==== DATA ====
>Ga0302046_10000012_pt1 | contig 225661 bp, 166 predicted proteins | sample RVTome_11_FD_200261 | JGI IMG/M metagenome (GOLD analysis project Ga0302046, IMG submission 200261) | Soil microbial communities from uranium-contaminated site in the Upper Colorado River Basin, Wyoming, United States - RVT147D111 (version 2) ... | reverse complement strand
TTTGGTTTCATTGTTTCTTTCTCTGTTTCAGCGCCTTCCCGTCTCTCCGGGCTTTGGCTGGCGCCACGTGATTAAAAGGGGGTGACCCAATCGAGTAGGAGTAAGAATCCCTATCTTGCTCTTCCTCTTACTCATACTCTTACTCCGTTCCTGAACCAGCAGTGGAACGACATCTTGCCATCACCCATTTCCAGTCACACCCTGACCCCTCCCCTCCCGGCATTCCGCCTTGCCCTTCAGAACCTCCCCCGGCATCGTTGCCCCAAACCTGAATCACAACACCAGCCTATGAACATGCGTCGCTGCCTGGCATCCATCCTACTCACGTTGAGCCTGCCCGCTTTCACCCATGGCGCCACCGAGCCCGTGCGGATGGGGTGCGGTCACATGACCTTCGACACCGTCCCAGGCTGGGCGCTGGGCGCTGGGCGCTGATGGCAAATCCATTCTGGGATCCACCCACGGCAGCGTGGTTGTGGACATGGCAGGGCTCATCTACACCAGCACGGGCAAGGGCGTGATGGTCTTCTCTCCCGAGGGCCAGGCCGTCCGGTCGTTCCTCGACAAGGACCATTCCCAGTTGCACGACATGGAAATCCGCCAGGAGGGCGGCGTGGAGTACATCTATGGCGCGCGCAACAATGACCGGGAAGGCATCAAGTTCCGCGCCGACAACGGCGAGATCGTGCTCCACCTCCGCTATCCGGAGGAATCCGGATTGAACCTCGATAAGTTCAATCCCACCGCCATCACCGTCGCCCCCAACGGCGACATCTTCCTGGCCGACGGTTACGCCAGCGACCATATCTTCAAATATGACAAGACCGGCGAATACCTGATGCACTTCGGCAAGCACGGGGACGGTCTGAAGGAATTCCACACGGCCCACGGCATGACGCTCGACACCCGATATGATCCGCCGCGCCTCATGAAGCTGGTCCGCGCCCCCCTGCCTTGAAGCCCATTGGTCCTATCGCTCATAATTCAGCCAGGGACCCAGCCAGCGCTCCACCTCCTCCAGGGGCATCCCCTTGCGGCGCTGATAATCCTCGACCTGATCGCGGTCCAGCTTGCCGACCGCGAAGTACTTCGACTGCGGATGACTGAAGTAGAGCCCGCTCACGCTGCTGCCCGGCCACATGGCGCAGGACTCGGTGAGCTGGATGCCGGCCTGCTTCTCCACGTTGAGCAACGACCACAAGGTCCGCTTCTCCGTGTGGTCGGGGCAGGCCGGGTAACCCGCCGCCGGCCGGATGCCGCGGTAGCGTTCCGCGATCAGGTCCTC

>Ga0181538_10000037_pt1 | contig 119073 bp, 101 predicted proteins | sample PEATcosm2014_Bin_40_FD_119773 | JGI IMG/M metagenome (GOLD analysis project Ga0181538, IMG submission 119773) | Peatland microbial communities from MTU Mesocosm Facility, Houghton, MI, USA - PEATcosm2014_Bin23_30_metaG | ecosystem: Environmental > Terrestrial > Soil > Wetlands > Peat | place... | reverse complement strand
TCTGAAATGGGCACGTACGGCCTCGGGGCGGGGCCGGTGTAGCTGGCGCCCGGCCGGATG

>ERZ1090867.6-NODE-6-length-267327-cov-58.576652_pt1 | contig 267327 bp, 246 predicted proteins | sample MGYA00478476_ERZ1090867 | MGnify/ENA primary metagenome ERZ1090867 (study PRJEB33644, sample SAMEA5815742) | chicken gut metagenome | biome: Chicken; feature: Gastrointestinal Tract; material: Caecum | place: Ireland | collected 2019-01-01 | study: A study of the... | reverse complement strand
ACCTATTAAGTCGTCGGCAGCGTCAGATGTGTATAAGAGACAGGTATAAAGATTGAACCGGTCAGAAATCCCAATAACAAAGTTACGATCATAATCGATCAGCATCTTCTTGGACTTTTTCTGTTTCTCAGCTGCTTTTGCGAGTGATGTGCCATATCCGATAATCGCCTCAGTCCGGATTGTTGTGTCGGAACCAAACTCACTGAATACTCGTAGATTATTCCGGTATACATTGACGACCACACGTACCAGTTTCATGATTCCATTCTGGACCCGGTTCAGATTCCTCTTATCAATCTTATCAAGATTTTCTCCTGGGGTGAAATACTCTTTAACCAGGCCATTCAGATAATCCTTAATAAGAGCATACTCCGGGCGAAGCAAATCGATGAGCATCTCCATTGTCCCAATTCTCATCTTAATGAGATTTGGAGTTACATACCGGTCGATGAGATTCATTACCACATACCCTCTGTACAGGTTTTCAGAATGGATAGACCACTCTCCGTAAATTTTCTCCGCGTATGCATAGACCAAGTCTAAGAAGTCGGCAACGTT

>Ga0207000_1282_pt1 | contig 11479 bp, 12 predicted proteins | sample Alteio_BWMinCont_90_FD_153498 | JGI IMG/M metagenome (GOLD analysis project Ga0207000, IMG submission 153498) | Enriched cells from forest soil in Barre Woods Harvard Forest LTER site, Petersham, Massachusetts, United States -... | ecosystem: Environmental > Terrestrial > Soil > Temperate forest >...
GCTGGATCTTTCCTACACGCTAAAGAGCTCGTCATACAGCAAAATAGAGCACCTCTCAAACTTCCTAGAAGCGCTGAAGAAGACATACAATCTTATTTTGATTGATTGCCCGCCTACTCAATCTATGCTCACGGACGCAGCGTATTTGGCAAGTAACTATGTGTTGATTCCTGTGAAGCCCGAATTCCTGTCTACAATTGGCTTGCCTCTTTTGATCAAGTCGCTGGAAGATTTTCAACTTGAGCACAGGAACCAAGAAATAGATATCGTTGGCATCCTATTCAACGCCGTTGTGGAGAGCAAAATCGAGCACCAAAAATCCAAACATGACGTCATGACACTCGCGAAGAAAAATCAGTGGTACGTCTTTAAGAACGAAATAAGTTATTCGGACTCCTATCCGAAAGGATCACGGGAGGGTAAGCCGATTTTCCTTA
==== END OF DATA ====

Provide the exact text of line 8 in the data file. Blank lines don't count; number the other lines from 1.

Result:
GCTGGATCTTTCCTACACGCTAAAGAGCTCGTCATACAGCAAAATAGAGCACCTCTCAAACTTCCTAGAAGCGCTGAAGAAGACATACAATCTTATTTTGATTGATTGCCCGCCTACTCAATCTATGCTCACGGACGCAGCGTATTTGGCAAGTAACTATGTGTTGATTCCTGTGAAGCCCGAATTCCTGTCTACAATTGGCTTGCCTCTTTTGATCAAGTCGCTGGAAGATTTTCAACTTGAGCACAGGAACCAAGAAATAGATATCGTTGGCATCCTATTCAACGCCGTTGTGGAGAGCAAAATCGAGCACCAAAAATCCAAACATGACGTCATGACACTCGCGAAGAAAAATCAGTGGTACGTCTTTAAGAACGAAATAAGTTATTCGGACTCCTATCCGAAAGGATCACGGGAGGGTAAGCCGATTTTCCTTA